If a poll were taken today, there is little doubt that most Hispanics would oppose the Libertarian concept of open borders. But that’s only because they have never heard the principled moral, economic, and religious case for open borders. If they were to hear that case, a large number of them would vote for for a Libertarian presidential candidate, given their natural sympathy for illegal immigrants who have suffered death, humiliation, abuse, or injury at the hands of the Republican-Democrat socialist system of immigration controls. But that will never happen if the Libertarian Party presidential candidate is taking the Republican-Democrat position in favor of “securing” or “enforcing” the border.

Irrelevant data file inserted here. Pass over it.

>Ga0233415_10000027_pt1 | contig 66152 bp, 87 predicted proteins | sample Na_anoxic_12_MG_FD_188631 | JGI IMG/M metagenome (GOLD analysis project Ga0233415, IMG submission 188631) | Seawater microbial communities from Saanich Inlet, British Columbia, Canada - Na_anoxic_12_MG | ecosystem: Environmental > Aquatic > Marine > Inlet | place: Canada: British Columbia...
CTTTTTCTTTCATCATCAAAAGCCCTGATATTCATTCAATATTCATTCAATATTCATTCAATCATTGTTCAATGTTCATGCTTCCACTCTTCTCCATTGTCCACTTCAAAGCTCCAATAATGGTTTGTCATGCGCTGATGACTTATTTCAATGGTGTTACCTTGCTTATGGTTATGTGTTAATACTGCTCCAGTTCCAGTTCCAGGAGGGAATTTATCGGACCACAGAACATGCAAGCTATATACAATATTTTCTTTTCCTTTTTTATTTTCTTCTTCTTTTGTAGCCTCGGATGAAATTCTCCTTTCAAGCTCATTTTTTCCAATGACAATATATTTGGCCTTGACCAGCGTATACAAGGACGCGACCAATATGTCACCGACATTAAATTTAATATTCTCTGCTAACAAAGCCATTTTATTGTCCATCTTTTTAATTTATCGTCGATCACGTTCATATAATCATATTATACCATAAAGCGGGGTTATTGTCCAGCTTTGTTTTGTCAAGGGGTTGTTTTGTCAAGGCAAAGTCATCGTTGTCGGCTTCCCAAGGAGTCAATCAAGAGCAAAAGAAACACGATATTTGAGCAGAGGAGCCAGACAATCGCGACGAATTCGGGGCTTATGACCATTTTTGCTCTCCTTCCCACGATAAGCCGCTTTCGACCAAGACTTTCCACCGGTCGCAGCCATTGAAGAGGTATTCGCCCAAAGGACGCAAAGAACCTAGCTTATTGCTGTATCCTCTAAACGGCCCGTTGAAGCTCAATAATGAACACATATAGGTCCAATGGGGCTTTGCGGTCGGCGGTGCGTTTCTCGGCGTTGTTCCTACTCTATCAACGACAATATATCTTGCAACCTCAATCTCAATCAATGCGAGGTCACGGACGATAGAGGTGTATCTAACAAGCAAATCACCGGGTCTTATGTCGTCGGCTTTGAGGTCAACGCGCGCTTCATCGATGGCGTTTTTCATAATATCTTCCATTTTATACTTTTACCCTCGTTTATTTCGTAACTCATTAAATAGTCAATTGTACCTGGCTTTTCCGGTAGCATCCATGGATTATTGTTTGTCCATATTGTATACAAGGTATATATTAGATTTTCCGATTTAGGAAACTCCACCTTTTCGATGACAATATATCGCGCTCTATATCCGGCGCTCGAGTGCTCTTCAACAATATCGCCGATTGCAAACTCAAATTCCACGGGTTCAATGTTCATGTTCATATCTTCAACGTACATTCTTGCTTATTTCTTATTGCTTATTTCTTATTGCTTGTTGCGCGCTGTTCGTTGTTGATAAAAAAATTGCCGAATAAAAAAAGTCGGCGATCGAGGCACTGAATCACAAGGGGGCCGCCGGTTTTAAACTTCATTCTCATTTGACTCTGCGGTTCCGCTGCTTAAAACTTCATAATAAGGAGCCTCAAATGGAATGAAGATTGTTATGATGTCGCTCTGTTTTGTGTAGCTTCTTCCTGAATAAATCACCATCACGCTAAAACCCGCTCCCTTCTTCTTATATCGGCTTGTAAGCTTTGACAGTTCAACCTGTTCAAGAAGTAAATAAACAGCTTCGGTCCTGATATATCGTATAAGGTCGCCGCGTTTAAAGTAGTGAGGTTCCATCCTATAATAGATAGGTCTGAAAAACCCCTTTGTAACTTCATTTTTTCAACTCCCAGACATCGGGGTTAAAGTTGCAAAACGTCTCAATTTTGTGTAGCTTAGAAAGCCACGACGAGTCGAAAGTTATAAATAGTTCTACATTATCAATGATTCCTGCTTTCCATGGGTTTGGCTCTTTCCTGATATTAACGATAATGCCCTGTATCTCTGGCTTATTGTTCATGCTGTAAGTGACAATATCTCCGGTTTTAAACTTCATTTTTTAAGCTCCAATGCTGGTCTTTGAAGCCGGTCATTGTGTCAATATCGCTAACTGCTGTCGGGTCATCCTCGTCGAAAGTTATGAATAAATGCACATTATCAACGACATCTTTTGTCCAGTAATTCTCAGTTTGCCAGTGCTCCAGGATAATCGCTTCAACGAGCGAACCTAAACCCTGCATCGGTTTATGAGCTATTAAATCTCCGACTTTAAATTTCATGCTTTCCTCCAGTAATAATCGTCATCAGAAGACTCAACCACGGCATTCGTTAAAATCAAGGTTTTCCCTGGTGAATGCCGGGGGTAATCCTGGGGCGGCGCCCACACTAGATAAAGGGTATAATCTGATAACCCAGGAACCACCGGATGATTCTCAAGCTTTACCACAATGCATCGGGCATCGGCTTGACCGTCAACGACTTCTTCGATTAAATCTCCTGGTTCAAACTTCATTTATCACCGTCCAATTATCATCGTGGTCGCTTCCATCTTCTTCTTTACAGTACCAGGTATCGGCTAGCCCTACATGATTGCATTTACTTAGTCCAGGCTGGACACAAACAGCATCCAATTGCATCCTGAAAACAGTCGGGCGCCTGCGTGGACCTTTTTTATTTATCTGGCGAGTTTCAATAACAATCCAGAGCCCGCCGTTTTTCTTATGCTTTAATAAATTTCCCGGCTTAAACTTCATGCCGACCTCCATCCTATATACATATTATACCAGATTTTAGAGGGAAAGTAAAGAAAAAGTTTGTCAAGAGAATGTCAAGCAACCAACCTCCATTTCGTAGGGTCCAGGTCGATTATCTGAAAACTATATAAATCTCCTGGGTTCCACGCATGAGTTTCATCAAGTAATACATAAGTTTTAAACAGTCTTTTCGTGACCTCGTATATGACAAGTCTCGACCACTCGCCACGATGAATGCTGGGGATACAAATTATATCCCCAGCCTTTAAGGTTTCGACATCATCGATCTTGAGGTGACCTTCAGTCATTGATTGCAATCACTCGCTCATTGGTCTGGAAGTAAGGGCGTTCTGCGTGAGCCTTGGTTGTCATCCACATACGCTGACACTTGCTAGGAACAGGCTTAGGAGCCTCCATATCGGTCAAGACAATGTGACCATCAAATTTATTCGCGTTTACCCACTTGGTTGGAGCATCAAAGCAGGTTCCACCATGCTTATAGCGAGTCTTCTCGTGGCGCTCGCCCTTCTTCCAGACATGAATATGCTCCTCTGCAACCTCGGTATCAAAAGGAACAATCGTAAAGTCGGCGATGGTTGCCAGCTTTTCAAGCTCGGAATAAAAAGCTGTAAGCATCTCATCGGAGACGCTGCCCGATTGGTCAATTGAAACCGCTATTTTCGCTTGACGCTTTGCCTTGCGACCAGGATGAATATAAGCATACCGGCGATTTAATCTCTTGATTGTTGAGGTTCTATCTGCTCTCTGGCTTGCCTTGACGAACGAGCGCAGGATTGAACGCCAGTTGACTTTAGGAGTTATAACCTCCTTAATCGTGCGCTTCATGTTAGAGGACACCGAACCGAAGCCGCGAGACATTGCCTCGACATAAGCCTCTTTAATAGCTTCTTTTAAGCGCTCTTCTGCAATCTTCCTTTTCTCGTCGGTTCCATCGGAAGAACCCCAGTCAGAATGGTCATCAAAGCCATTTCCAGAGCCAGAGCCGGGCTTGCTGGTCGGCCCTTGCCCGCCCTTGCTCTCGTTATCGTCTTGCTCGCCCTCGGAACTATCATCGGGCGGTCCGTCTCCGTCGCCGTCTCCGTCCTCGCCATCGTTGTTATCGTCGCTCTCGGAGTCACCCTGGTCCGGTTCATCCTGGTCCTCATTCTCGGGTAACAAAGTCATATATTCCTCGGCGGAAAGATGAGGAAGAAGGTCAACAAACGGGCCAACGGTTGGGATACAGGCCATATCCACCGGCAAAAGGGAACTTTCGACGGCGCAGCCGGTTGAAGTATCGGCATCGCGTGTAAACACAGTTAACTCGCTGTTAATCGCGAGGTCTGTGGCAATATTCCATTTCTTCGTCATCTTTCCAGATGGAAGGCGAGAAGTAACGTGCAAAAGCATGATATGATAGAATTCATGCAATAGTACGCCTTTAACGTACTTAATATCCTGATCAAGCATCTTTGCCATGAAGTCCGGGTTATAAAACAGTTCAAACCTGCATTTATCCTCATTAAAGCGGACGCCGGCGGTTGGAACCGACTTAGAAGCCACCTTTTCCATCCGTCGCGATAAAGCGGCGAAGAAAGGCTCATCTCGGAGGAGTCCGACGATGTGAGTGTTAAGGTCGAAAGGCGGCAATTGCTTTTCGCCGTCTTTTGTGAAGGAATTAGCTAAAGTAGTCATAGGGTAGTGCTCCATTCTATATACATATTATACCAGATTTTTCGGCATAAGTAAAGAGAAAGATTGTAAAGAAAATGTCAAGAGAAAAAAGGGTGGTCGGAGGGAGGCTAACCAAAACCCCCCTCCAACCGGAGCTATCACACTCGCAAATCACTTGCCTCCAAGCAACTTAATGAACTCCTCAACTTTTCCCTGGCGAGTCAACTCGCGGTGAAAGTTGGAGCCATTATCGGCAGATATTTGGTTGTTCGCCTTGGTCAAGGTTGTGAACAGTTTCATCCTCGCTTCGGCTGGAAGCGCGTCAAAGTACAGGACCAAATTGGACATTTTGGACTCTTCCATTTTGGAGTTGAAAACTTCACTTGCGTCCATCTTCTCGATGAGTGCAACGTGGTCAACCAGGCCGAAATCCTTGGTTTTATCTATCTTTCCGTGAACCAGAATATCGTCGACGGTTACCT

Most important, we are not Republicans and we are not Democrats. We are Libertarians. We need to fight as Libertarians. Our principles are our weapons and our shields as we go into battle against both Republicans and Democrats.
And that is precisely what we must do — we need to go after both Republicans and Democrats for what they have jointly done to destroy the rights, liberties, and well-being of the American people. No more endorsing, attaboying, recruiting, or placating Republicans by adopting their statist positions. Instead, a presidential campaign based on pure Libertarian principles.
Now, that would be an exciting Libertarian Party presidential campaign, especially if it begins garnering the support of a large number of voters outside the two major political parties. It’s that type of presidential campaign that would unite the Libertarian Party.
Jacob Hornberger for President